As home streaming services continue to expand and change how many people watch movies, actual movie theaters are feeling an acute loss of patronage. 2017 marked the lowest number of movie tickets sold since 1992 (when the highest grosser was Aladdin). Perhaps not coincidentally, those tickets were also the most expensive they've ever been.
Theaters reported selling $1.239 billion worth of tickets, which is down from 2016's tally of $1.315 billion. The last-minute biggest earner of the year, Star Wars: The Last Jedi, certainly helped buoy things (as did 2017's other biggest hits, Beauty and the Beast and Wonder Woman), but in the end, it wasn't enough.
As a comparison, the highest-selling year in this time frame was 2002, which saw sales in the amount of $1,575.7 billion (that year's highest-grossing film was Sam Raimi's first Spider-Man movie). As much as studios are trying to get people to the theater with innovations like IMAX and 3D, those add-ons don't always help. In 2009, Avatar was a movie made expressly for 3D (and was a record-breaking earner), yet the year only had a take of $1,412.7 billion. That doesn't sound bad, but it was a noticeable drop from 2002, 2003, and 2004 -- the only years in this frame to clear the billion-and-a-half mark.
Another unfortunate thing about the disappointing numbers is that sales had mostly been on an increase since Marvel's The Avengers in 2012. Except for 2014, every year since 2012 had seen increases. Though it could be argued that some of the bigger event films of this past year just plain didn't deliver (Justice League, for example), almost all of the top earners were genre films that did perform well.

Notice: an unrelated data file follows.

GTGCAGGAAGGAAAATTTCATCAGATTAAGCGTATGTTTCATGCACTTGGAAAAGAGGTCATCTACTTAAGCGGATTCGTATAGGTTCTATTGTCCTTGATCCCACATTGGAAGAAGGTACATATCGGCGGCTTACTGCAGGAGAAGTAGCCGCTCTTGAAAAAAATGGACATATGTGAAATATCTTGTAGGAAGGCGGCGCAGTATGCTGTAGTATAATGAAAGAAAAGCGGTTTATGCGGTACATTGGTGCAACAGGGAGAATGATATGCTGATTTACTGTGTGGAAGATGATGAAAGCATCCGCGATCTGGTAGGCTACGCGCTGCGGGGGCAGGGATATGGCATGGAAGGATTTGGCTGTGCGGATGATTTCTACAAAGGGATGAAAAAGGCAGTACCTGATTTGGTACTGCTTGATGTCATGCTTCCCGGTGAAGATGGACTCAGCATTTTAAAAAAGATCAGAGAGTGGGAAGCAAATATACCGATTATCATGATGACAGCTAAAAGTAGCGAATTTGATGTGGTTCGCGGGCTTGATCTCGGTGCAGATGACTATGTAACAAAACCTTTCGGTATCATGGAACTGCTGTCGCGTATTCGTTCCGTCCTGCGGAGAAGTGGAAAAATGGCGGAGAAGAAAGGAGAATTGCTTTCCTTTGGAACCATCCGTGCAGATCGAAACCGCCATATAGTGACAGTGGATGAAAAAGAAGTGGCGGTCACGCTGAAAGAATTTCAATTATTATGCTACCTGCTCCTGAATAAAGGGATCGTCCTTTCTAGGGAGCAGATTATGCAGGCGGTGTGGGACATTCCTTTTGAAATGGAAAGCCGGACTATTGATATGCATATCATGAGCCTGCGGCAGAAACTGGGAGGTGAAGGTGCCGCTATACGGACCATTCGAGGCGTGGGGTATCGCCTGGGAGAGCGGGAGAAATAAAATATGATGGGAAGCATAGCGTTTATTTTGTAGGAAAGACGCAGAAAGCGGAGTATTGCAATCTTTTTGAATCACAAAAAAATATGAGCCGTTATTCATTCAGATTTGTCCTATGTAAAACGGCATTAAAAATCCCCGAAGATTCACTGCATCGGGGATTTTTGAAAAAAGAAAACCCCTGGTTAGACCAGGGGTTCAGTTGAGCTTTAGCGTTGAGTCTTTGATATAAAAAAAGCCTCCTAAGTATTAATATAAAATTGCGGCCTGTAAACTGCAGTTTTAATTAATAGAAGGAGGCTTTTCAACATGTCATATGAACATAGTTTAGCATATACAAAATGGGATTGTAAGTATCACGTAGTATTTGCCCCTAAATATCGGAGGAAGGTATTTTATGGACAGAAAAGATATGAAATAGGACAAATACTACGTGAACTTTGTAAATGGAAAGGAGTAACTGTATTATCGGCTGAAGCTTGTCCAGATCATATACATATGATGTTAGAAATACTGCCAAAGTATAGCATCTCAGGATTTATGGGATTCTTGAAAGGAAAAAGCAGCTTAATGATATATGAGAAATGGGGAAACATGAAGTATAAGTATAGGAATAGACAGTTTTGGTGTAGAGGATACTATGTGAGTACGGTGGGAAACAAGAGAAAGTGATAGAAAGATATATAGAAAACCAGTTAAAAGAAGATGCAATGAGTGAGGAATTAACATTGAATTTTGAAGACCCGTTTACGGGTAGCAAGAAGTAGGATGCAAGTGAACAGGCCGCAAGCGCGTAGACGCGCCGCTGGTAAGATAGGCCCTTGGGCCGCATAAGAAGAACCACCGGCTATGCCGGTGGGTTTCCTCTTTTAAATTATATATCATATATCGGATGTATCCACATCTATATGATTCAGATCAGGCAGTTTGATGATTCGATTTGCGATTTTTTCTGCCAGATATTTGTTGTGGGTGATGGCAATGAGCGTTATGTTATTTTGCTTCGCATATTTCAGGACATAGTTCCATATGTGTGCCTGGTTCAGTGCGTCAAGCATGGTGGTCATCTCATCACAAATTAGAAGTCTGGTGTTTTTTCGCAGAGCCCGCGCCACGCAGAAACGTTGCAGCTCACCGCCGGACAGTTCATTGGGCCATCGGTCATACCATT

It could also be said that the all-too-convenient rise in streaming movies makes people feel like they don't need to shell out more cash for increasingly expensive tickets -- especially as the turnaround between a major film hitting the theater and reaching home services has shrunk to merely a month in some cases.
Theater chains in 2018 will doubtless see an upward battle in this area, as reflected by Netflix scoring a big win with its big-budget original Bright. The streaming giant has many more movies where that came from, too, so whether it is more IMAX, more 3D, or stricter rules about rude phone usage (like those the Alamo Drafthouse chain implements), theaters have their work cut out for them. Thankfully, The Avengers will be assembling again, so that might help to make a difference.
(via Box Office Mojo)